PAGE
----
Sunday, August 16, 2015


Some Historical Society volunteers:left to right, Karen Lewis-President, me-Rare-Book Sale Researcher, Diana Senturia-Archives Manager, Jerry Senturia-Computer Whiz, Vol. Fireman and EMT.

Dearest Readers,

I’m moving to Portland Oregon in October to live with my daughter, Ayla and her family. I’m excited about this imminent adventure, but also caught at the moment between belonging and letting go. I imagine myself poised on a diving board, simultaneously anxious and thrilled.  During my year plus in Peacham, VermontI’ve become a part of this rural community, pop. 700-ish, and its shockingly wild natural beauty.
In the early months last year, I painted in my makeshift studio, walked the dirt roads
My turquoise sneaker toe on Hapenny Rd., Peacham

and watched the full four seasons evolve around me. I found a place within it. I’ve met stalwart, funny, creative and thoughtful community-builders as I reached out beyond my first months of “hermeting”.  
Friday Coffee Hour-(actually 2 hours)
My favorite group is the Friday morning Coffee Hour at the Peacham Library. I’m the third Friday of the month host and pastry provider. I clear my calendar for this lively impromptu gathering of young and old, (mostly old), women and men (mostly women). No agenda, we all just start talking, drinking and eating the home-baked treats. 

Here I’ve learned the history of residents and buildings, Lorna Quimby, far left rear in the picture, explained what it was like to have a block of 100 lb. ice delivered to a cool place, and cover it in sawdust when there is no ice box. Last Friday she explained the difference between spoiled and soured milk which is very important in making cottage cheese. Joanne Churchill on the right in the turquoise jacket remembered the joy of waiting as a kid for buttermilk on churning day. The young folks listen and sometimes speak of their stressful lives, like Rachel and her mother Laura did (lower front left in photo) preparing for college in a world of AP classes and extra credit courses to put on your application for admission. I’ve learned about Kat’s summer internship in anthropology (or maybe it was archaeology), and her teaching adventure for over a year in S. Korea. She's in the red sweatshirt on the right.

I now have a Vermont license plate on my little Scion, 
Selfie with Scion and VT License Plate

and I took theVermont Freeman’s Oath in front of the Town Clerk, at the Peacham Town Hall in order to register to vote.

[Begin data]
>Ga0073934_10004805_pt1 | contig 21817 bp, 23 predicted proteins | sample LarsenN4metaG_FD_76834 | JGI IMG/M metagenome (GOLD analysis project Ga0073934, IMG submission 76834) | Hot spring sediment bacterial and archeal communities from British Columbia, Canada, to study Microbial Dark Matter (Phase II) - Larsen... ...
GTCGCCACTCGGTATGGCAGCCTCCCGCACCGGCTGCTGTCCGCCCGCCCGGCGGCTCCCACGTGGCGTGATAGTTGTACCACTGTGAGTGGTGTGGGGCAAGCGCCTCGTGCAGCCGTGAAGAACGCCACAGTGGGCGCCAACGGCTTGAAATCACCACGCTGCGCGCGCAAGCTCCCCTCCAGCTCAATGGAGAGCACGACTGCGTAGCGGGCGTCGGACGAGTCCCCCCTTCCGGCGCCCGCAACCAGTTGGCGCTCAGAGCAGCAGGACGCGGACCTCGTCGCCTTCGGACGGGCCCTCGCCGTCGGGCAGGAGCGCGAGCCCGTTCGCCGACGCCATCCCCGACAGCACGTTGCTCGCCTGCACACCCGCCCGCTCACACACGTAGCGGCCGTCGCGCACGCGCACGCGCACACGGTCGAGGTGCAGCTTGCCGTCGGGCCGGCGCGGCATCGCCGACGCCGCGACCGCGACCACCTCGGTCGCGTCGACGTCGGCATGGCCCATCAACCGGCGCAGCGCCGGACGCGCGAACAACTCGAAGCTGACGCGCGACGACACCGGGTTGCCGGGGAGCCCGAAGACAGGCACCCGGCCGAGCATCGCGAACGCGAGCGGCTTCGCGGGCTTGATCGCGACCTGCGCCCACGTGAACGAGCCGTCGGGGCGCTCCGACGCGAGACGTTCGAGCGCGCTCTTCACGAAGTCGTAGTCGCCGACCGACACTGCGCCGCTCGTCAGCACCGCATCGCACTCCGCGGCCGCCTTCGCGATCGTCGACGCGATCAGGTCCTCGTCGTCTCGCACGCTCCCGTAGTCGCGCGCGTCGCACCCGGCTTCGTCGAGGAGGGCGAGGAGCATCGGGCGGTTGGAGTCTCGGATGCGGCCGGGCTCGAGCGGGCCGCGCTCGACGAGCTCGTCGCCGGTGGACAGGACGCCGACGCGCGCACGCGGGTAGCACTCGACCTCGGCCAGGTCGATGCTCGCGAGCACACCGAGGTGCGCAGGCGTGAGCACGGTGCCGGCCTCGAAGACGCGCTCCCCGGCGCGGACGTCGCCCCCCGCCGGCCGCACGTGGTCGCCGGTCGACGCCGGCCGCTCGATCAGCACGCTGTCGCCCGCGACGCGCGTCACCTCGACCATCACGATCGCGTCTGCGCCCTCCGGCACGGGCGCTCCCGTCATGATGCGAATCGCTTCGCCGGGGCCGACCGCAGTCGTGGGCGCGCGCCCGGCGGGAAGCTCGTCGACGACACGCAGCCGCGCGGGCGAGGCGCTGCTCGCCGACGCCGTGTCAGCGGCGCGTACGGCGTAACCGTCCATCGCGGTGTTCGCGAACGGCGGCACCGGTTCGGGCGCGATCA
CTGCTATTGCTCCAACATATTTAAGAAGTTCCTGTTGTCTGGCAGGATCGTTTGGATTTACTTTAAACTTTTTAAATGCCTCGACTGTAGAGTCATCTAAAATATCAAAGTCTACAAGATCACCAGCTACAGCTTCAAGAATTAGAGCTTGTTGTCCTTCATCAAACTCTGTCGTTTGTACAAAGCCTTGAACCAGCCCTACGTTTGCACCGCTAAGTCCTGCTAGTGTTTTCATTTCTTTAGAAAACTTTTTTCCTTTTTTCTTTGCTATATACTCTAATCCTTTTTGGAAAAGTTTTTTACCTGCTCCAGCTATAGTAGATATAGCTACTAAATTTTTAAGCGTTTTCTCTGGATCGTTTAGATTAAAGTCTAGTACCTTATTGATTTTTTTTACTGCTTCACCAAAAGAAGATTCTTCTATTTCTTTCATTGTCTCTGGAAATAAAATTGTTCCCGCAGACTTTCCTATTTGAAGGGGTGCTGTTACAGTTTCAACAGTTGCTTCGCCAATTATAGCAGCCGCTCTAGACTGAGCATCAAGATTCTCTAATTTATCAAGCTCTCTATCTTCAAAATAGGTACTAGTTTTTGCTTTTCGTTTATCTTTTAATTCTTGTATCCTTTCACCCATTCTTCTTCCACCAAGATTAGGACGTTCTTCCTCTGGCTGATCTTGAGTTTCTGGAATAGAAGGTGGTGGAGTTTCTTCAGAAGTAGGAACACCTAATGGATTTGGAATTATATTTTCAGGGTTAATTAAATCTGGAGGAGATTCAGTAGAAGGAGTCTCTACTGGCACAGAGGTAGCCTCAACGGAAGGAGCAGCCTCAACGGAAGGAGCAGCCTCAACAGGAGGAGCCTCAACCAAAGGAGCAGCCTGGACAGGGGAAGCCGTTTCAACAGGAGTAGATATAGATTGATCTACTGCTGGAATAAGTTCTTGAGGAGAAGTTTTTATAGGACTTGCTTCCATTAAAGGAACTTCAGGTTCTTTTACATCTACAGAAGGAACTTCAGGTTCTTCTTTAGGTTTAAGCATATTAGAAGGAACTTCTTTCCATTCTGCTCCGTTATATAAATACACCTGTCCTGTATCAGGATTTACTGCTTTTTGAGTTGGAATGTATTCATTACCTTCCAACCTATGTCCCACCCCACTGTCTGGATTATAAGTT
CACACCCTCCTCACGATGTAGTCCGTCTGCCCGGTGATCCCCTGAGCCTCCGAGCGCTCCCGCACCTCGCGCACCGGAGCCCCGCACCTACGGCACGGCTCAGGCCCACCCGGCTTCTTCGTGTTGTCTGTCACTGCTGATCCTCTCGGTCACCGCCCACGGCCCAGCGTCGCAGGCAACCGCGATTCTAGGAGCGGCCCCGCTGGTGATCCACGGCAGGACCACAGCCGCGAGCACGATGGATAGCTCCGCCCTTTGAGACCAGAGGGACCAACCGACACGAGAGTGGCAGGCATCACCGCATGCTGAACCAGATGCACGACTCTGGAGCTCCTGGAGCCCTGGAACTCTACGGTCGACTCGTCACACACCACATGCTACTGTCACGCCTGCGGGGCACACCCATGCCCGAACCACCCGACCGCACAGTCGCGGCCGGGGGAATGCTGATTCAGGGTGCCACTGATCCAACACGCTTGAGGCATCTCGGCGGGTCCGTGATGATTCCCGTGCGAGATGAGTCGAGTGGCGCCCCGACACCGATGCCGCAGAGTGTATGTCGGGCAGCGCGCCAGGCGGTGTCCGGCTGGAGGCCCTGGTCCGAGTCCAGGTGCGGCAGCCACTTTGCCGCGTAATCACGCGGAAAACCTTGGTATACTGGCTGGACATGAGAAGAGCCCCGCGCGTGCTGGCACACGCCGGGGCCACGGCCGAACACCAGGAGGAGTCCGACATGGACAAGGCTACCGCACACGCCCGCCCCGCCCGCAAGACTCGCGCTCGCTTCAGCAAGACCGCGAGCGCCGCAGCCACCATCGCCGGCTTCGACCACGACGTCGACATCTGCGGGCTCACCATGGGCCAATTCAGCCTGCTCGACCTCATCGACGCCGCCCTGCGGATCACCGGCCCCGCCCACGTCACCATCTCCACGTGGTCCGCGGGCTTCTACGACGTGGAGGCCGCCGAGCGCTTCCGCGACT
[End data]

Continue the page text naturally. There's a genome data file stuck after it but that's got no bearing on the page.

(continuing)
(That's my VT Drivers License on the counter)

Even Etta James sports a Peacham dog tag.
Etta James lazily displays her Peacham dog license

I occasionally attend the Peacham Knitters and Puzzlers who meet evenings at the Library (of course) on alternate Monday evenings. I bring my portrait family hankies to quilt, bead, and embroider while chatting. Last Monday Joanne Goss Churchill on the left told us her ancestors arrived in Peacham to farm in the late 1700's!
Peacham puzzler Joanne on the left and knitter Sandra on right_Peacham VT Library 6:30-8:30 pm

I joined the Shambhala Meditation Center of St. Johnsbury VT (about 30 miles away) and met a group of thoughtful meditators and learned American Buddhists.
Madeline left, me in the center, and Carol on the right, at the entrance to the St. Johnsbury Shambhala Med. Center above the movie theater 
Last Fall, I exhibited my portrait drawings at the Gilmore Gallery inside the library, and will show my quilted, beaded and embroidered portrait hankies there this October just before I take off.  When I meet townspeople who try to figure out who I am, I just mention my show last year and an amazing number will exclaim recognition and acceptance.  Wow!
Show poster the Gallery Coordinator provided 

Finally, some of my pictures documenting Peacham’s first annual Winter Carnival were used for a post-carnival poster pinned to the Town Hall bulletin board. I just discovered it yesterday (Makes me feel proud).

Author, psychotherapist and philosopher Piero Ferrucci in his book The Power of Kindness   declares, “I belong, therefore I am.” We may live in a world of individualism and standing up on our own two feet" he says, but “the urge to belong comes first”. From this primal place of security and protection sprouts caring and cooperation. 

Mysteriously, I’ve absorbed the ethos of the D.I.Y. progressive, earthy culture of N.E.K. (The North East Kingdom of Vermont). Perhaps it’s in the genes from my maternal Irish ancestors who settled in central Vermont in the mid 19th century, escaping the Potato Famine for a better life. 

Great-great uncle (I think) Peter Fagan 16th Vermont Infantry-Civil War_Rutland Vermont